Teaching in Vermont

Vermont is “The Green Mountain State” for a reason—77 percent of the state is still covered in forest. A popular destination for visitors seeking the radiant colors of the fall foliage, the state also offers a variety of cultural, historical, and recreational opportunities to visitors and residents alike.

The state also has a rich educational history, including the establishment of the first teacher preparation school in the country in Concord in 1823, and the beginnings of the national Head Start Program in East Fairfield in 1965. Today, Vermont offers a supportive educational environment, and the best student-teacher ratio in the country. With an average job-retention rate of 94 percent, teachers in Vermont demonstrate their satisfaction with, and support of, the quality of education in their state.

Educational Climate in Vermont

According to a 2010 study by the National Education Association, Vermont had the third highest per-student expenditure in the nation ($16,308)—reflecting the state’s commitment to provide the highest quality education for its students. The National Center for Education Statistics also ranked Vermont the best state in the nation in terms of student-teacher ratio. With fewer than 10.6 students per teacher—significantly less than the national average of 15.4 students per teacher—Vermont teachers have opportunities to spend more personalized educational time with their students.

What kind of salary can I earn in Vermont?

Vermont teachers earn competitive salaries based on experience, education, and position. The following are some of the average salaries of teachers in the state:

  • Kindergarten: $49,540
  • Elementary School: $52,230
  • Middle School: $53,170
  • High School: $50,870

Source: U.S. Bureau of Labor Statistics

The Vermont Department of Education is also involved in a number of educational initiatives and programs, including the Vermont Comprehensive Assessment System (CAS). Through this program, the state is continuing to evaluate student academic performance; develop improved educational programs at the district and state levels; enhance professional development; and coordinate curriculum, instruction, and assessment efforts statewide.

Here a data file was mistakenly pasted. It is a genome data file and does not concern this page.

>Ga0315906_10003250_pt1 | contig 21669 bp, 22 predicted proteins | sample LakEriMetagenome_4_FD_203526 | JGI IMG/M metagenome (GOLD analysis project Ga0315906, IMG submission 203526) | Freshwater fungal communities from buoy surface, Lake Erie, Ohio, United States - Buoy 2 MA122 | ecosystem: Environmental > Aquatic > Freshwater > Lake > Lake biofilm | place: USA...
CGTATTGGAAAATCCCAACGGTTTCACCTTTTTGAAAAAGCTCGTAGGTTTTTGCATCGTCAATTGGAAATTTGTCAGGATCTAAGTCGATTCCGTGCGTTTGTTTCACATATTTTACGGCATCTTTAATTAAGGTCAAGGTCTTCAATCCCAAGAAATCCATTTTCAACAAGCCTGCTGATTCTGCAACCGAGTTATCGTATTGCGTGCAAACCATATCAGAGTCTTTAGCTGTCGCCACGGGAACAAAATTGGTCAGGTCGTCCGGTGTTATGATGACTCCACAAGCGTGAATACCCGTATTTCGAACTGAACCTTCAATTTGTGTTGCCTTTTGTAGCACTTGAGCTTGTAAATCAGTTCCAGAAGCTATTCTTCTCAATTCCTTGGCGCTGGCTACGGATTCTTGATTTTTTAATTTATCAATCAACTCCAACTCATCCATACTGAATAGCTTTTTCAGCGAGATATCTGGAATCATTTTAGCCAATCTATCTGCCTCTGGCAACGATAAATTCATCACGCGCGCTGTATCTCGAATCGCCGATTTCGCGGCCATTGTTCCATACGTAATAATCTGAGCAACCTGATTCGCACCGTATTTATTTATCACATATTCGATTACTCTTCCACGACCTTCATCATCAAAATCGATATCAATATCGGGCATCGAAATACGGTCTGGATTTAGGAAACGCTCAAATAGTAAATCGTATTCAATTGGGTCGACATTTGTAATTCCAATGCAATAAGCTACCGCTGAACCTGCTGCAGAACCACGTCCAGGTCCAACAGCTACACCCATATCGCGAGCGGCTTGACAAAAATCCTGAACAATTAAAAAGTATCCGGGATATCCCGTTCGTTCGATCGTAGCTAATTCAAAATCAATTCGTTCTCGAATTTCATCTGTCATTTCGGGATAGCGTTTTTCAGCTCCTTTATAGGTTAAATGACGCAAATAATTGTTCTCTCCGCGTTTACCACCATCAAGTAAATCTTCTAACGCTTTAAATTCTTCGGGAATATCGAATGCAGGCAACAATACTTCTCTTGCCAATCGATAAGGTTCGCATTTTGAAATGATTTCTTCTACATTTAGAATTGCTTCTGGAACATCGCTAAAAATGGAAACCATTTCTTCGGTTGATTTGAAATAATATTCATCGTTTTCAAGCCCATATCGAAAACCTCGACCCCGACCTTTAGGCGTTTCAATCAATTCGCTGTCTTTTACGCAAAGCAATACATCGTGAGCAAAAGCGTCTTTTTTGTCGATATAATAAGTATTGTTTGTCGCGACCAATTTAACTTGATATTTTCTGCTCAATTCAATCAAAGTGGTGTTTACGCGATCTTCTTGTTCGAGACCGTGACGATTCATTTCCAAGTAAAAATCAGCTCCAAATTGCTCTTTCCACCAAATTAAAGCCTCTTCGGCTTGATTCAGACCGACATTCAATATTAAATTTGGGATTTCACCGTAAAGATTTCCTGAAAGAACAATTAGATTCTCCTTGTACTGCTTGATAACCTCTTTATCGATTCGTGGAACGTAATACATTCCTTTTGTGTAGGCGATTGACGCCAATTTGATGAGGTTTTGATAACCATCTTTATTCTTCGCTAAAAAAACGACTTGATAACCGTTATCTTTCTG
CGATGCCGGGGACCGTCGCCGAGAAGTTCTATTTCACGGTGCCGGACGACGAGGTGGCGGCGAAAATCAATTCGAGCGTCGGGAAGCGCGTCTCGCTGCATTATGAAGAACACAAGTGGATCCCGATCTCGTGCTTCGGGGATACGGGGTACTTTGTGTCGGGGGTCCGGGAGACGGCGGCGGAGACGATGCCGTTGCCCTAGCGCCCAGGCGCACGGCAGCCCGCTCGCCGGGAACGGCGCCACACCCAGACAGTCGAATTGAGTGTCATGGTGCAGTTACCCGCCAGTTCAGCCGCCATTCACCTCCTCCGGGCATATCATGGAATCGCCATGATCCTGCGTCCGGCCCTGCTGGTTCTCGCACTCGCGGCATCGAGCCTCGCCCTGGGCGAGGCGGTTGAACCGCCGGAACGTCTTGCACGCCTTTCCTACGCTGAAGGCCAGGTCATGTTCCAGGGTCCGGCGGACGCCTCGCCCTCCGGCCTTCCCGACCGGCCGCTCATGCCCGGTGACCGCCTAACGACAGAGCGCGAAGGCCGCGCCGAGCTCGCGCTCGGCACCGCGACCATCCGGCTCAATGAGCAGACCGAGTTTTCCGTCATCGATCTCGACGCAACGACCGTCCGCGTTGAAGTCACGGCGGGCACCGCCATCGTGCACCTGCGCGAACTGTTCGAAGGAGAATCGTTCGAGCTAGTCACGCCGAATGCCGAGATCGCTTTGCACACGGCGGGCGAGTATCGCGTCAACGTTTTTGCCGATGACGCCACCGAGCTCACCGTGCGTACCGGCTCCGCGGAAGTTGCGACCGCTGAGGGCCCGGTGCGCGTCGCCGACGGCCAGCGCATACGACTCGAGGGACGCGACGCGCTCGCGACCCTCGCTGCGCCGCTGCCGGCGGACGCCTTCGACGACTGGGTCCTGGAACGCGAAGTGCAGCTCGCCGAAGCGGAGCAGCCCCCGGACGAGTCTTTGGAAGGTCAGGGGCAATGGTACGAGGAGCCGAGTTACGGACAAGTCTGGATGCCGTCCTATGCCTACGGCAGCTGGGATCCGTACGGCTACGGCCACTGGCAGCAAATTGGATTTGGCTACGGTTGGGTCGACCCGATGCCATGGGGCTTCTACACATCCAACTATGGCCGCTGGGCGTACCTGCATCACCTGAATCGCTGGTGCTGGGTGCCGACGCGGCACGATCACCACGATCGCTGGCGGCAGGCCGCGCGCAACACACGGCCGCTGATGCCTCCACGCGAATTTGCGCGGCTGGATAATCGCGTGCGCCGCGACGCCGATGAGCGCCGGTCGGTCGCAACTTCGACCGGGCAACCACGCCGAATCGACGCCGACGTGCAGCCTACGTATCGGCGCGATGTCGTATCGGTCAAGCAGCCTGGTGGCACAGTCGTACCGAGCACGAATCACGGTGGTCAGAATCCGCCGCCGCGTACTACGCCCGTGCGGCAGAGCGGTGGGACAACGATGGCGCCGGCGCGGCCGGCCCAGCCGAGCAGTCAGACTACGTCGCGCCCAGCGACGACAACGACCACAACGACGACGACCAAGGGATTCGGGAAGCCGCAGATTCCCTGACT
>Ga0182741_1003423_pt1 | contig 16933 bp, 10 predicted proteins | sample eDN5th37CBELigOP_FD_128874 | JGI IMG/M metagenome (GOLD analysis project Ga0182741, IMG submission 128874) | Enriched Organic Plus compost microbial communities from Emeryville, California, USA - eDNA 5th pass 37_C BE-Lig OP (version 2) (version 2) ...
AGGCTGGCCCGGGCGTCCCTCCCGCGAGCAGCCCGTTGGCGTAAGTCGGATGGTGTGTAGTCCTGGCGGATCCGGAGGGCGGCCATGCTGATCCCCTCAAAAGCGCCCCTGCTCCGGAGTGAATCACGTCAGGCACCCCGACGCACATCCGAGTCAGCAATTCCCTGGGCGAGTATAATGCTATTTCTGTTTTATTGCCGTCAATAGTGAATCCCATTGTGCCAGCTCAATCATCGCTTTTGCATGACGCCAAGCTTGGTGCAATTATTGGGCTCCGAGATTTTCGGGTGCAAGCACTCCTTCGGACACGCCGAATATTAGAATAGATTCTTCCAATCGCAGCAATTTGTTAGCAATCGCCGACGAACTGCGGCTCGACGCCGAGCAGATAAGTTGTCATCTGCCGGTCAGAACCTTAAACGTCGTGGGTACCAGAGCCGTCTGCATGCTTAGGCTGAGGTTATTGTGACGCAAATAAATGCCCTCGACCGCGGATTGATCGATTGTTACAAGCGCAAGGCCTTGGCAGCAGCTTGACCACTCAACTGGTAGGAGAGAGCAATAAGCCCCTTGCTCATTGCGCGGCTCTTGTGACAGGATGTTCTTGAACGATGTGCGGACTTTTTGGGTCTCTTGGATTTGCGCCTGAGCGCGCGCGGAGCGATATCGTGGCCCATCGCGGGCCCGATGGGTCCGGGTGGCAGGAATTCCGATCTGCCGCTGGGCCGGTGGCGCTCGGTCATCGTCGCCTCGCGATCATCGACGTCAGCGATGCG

In addition, Vermont, along with 27 other states, has joined the SMARTER Balanced Assessment Consortium (SBAC). The consortium involves educators, researchers, and state and local policymakers, as well as community groups; its goal is to develop an assessment system for competencies in English, language arts/literacy, and mathematics, which is aligned to federal Common Core State Standards by the 2014-2015 school year.

The state is also working toward better addressing the needs of its more educationally and behaviorally challenged students. The BEST Project, conducted by the Vermont State Department of Education and the Center on Disability and Community Inclusion (CDCI) at the University of Vermont, is helping Vermont schools develop more effective strategies and interventions to deal with challenging behaviors. Each year, the BEST Project offers in-service workshops, university coursework, and district grant opportunities, as well as crisis-intervention training for teachers.

Career Outlook in Vermont

The Vermont Department of Labor estimates job growth for teachers in the state will be less than one percent through 2018. Despite this low job growth, the state also projects more than 240 job openings from teachers each year (between three and four percent of the total workforce), due to the need for replacement teachers. The highest number of projected annual openings (113 per year) is for elementary-school positions.